LGBT in the workplace in 2018

about 1 year ago Marc Lesner

​As Diversity and Inclusion become more central to the values and DNA of organisations worldwide, I wanted to look at what it looks like to be LGBT in the workplace in 2018.

We have certainly come a long way and as a recruiter, I see first-hand how important diversity is for employers, with many now asking for more diverse shortlists. In addition, following the Equality Act 2010, businesses are legally obliged to make sure they promote fairness, improve equal job opportunities and prevent discrimination at work.

Various studies have proven time and time again that a more diverse and inclusive workforce leads to increased productivity and therefore more successful organisations, the line of thought being that people from different backgrounds can share different ideas and work together in more creative ways. Inclusion is about feeling accepted at work and people tend to perform better when they can be themselves.

It is therefore surprising that new research by Stonewall, Britain’s leading charity for lesbian, gay, bi and trans equality, highlight that more than a third of LGBT staff (35%) have hidden that they are LGBT at work for fear of discrimination and nearly two in five bi people (38%) aren’t out to anyone at work.1

Why is this? I am lucky enough to have worked in environments where you are treated the same regardless of your sexuality. But many are not so lucky. According to the report, workplace bullying is cited as a serious problem with almost one in five having been the target of negative comments or conduct from work colleagues in the last year because they are LGBT. The issue is exacerbated for LGBT staff who are black, Asian, minority ethnic, trans or disabled.

Nearly one in four trans people (24%) said they did not get a promotion they were up for at work because they were trans, compared to seven per cent of lesbian, gay and bi people who aren’t trans.

In addition to workplace bullying, I believe there is another reason people are choosing to hide their sexuality and it is linked to one of the reasons we see less women in senior positions – heterosexual male dominance. For years, we have been socialised to believe that only if you are a heterosexual male can you become successful and take command of organisations. As such, there are many people that choose not to come out at work as they feel that in doing so, this will decrease their chances of climbing the corporate ladder. It might sound simple but in order to tackle this, we need to talk more. We need those currently in senior positions to make it known that being LGBT in the workplace is OK. It is not enough to stay silent on the matter and hope that people assume that this is the case, because people are cautious and if they think there is the slightest chance that being gay, bi or trans will affect their chance of promotion against their heterosexual counterparts, they will keep it a secret.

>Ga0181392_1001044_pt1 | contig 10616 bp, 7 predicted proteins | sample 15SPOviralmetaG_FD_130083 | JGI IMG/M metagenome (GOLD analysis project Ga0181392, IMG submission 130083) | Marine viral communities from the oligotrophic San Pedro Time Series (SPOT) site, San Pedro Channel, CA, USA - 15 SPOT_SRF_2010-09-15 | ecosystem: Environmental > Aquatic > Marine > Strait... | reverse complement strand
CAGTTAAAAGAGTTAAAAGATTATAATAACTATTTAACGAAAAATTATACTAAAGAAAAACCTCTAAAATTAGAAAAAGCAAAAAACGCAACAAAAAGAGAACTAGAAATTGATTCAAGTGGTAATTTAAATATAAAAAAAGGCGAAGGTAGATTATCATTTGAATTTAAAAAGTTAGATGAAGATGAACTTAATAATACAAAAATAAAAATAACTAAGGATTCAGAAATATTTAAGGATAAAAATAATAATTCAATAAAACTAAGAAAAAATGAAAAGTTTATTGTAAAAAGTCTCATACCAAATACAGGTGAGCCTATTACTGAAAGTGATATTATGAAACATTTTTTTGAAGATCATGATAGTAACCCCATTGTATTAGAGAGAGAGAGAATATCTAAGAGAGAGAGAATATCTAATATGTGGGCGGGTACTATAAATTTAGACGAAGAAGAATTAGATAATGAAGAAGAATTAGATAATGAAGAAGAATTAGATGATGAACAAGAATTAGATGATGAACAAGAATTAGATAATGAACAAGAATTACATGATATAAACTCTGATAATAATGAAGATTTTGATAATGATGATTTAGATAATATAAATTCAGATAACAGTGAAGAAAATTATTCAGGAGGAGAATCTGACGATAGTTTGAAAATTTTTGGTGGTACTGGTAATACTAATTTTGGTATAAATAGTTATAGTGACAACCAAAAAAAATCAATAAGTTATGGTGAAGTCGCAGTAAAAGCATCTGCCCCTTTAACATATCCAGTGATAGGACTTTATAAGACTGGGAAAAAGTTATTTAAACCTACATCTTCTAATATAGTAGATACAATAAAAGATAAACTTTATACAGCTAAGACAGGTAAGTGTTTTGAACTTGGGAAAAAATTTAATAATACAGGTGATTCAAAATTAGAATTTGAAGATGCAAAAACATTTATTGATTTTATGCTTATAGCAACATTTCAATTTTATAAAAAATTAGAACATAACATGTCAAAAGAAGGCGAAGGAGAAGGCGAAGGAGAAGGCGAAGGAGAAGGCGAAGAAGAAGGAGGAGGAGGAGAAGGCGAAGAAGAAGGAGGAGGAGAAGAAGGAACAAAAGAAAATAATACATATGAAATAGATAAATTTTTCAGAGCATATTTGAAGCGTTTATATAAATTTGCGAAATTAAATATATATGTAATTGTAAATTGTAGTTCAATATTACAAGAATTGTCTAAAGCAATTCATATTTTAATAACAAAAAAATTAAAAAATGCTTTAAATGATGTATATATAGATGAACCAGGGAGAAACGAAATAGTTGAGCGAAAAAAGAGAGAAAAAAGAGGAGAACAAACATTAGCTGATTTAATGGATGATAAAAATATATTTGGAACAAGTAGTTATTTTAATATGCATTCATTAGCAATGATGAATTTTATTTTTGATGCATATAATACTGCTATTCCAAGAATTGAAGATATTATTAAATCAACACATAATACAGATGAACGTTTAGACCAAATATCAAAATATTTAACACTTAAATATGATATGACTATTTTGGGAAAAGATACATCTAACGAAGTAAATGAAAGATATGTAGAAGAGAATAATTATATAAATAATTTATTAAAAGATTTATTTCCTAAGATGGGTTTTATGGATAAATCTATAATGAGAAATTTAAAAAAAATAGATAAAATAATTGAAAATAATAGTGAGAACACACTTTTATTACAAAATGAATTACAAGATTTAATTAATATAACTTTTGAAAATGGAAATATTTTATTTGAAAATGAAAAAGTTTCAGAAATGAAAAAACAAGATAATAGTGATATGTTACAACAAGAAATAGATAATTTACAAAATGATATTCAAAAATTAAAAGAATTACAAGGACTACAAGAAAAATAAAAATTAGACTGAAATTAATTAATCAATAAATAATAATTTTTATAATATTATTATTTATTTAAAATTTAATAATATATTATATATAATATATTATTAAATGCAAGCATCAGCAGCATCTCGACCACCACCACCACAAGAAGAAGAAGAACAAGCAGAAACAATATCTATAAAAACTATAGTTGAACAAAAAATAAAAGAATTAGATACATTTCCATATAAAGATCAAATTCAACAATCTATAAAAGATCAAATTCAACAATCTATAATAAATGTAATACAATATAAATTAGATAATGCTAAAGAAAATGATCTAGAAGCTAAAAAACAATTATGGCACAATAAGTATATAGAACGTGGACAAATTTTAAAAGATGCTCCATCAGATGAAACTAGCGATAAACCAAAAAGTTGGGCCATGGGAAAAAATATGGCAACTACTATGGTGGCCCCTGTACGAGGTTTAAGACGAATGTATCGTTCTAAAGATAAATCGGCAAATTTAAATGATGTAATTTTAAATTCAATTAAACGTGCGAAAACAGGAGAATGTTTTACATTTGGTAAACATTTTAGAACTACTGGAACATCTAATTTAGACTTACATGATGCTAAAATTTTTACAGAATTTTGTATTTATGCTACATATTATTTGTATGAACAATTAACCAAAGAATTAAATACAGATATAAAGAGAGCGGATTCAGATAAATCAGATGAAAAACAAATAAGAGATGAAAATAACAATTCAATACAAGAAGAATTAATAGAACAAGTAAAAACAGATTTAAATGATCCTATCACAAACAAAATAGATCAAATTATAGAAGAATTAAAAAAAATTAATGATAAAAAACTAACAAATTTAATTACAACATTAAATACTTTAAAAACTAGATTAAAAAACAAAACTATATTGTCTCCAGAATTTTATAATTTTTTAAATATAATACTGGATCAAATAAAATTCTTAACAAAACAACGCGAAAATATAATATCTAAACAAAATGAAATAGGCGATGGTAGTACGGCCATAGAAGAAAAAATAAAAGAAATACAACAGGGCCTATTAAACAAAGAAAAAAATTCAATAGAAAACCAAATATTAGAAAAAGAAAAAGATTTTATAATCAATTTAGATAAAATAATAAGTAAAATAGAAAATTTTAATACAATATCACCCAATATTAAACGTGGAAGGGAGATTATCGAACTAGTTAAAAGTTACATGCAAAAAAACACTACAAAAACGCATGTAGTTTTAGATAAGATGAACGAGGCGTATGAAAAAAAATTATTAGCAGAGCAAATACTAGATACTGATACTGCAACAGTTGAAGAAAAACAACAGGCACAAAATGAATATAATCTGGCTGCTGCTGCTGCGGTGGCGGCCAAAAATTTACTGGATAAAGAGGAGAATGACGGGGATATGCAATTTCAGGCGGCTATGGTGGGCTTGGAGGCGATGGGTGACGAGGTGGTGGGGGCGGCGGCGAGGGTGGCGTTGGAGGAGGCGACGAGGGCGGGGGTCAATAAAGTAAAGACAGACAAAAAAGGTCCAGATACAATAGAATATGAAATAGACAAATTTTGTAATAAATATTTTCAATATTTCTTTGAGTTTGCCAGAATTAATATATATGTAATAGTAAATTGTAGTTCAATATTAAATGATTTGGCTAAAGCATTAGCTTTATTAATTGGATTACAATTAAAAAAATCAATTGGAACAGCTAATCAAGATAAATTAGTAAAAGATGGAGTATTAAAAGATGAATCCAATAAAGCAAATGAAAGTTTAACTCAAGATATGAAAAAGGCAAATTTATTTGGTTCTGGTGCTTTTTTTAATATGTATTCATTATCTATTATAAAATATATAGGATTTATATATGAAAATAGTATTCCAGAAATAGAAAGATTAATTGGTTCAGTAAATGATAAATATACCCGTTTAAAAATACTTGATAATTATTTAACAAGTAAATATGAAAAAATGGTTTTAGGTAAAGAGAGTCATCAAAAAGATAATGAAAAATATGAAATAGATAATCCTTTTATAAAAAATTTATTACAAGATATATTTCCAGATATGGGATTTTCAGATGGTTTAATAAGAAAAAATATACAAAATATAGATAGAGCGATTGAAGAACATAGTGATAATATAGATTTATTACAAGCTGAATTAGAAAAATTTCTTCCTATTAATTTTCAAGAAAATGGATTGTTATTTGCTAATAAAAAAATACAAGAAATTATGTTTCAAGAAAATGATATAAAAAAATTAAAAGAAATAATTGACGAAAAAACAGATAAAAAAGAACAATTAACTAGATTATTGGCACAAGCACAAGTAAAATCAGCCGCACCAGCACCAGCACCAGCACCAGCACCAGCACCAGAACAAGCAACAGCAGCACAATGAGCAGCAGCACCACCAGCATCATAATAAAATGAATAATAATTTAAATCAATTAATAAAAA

Individuals such as Antonio Simoes (CEO at HSBC), Claudia Brind-Woody (Vice President and Managing Director at IBM) and David Hynam (CEO at Bupa UK) are certainly playing their part in empowering individuals from the top down. Indeed at Investigo, we have an openly out Executive Director who is a great role model for not only LGBT individuals in the business, but everybody in the business. As in many businesses it is often non-LGBT employees whose attitudes need to be shifted and benefit from seeing somebody from a different background in a senior position.

As Pride 2018 approaches, I wanted to think about what is next for the LGBT community in the workplace and what would make me proud.

A good starting place would be to look at some of the organisations featured in Stonewall’s top 100 employers for LGBT equality.